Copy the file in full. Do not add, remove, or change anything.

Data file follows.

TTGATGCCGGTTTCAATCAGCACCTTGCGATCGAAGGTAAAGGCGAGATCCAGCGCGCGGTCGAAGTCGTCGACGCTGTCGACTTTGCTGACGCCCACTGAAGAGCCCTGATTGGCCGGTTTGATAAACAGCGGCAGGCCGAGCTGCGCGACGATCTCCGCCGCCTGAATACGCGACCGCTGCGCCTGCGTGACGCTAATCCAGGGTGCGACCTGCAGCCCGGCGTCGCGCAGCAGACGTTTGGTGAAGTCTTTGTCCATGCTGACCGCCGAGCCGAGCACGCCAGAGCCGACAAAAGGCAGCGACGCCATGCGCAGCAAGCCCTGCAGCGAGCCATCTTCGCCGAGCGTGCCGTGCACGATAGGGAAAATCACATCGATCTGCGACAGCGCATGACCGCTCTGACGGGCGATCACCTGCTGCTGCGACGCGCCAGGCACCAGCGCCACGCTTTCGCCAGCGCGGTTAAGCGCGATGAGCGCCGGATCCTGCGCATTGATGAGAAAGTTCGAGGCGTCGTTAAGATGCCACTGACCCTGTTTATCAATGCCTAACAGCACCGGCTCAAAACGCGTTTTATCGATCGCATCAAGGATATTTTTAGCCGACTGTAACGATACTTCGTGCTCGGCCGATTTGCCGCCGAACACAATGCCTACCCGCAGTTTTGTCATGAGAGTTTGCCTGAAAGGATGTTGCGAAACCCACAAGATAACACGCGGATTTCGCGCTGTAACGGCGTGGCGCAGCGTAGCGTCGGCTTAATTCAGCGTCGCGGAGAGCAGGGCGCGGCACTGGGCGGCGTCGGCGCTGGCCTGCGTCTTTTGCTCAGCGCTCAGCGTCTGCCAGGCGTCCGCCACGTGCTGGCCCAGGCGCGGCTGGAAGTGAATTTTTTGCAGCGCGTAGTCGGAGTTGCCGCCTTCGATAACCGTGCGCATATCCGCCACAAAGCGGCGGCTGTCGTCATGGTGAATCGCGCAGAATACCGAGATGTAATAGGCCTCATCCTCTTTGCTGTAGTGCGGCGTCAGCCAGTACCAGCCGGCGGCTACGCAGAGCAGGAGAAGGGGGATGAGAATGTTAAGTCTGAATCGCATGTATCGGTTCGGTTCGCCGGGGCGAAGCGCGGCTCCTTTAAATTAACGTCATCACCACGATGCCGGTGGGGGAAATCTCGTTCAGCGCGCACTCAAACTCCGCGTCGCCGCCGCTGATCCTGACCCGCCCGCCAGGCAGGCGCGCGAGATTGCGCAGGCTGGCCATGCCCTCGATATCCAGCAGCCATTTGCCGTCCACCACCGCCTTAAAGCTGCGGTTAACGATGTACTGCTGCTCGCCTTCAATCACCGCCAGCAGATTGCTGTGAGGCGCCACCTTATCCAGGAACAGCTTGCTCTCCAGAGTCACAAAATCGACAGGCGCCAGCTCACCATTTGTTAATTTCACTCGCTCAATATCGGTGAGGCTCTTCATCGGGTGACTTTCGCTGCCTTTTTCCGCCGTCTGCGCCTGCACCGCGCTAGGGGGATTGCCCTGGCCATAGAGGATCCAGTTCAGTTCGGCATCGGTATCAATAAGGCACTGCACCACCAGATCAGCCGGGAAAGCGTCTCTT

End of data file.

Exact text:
TTGATGCCGGTTTCAATCAGCACCTTGCGATCGAAGGTAAAGGCGAGATCCAGCGCGCGGTCGAAGTCGTCGACGCTGTCGACTTTGCTGACGCCCACTGAAGAGCCCTGATTGGCCGGTTTGATAAACAGCGGCAGGCCGAGCTGCGCGACGATCTCCGCCGCCTGAATACGCGACCGCTGCGCCTGCGTGACGCTAATCCAGGGTGCGACCTGCAGCCCGGCGTCGCGCAGCAGACGTTTGGTGAAGTCTTTGTCCATGCTGACCGCCGAGCCGAGCACGCCAGAGCCGACAAAAGGCAGCGACGCCATGCGCAGCAAGCCCTGCAGCGAGCCATCTTCGCCGAGCGTGCCGTGCACGATAGGGAAAATCACATCGATCTGCGACAGCGCATGACCGCTCTGACGGGCGATCACCTGCTGCTGCGACGCGCCAGGCACCAGCGCCACGCTTTCGCCAGCGCGGTTAAGCGCGATGAGCGCCGGATCCTGCGCATTGATGAGAAAGTTCGAGGCGTCGTTAAGATGCCACTGACCCTGTTTATCAATGCCTAACAGCACCGGCTCAAAACGCGTTTTATCGATCGCATCAAGGATATTTTTAGCCGACTGTAACGATACTTCGTGCTCGGCCGATTTGCCGCCGAACACAATGCCTACCCGCAGTTTTGTCATGAGAGTTTGCCTGAAAGGATGTTGCGAAACCCACAAGATAACACGCGGATTTCGCGCTGTAACGGCGTGGCGCAGCGTAGCGTCGGCTTAATTCAGCGTCGCGGAGAGCAGGGCGCGGCACTGGGCGGCGTCGGCGCTGGCCTGCGTCTTTTGCTCAGCGCTCAGCGTCTGCCAGGCGTCCGCCACGTGCTGGCCCAGGCGCGGCTGGAAGTGAATTTTTTGCAGCGCGTAGTCGGAGTTGCCGCCTTCGATAACCGTGCGCATATCCGCCACAAAGCGGCGGCTGTCGTCATGGTGAATCGCGCAGAATACCGAGATGTAATAGGCCTCATCCTCTTTGCTGTAGTGCGGCGTCAGCCAGTACCAGCCGGCGGCTACGCAGAGCAGGAGAAGGGGGATGAGAATGTTAAGTCTGAATCGCATGTATCGGTTCGGTTCGCCGGGGCGAAGCGCGGCTCCTTTAAATTAACGTCATCACCACGATGCCGGTGGGGGAAATCTCGTTCAGCGCGCACTCAAACTCCGCGTCGCCGCCGCTGATCCTGACCCGCCCGCCAGGCAGGCGCGCGAGATTGCGCAGGCTGGCCATGCCCTCGATATCCAGCAGCCATTTGCCGTCCACCACCGCCTTAAAGCTGCGGTTAACGATGTACTGCTGCTCGCCTTCAATCACCGCCAGCAGATTGCTGTGAGGCGCCACCTTATCCAGGAACAGCTTGCTCTCCAGAGTCACAAAATCGACAGGCGCCAGCTCACCATTTGTTAATTTCACTCGCTCAATATCGGTGAGGCTCTTCATCGGGTGACTTTCGCTGCCTTTTTCCGCCGTCTGCGCCTGCACCGCGCTAGGGGGATTGCCCTGGCCATAGAGGATCCAGTTCAGTTCGGCATCGGTATCAATAAGGCACTGCACCACCAGATCAGCCGGGAAAGCGTCTCTT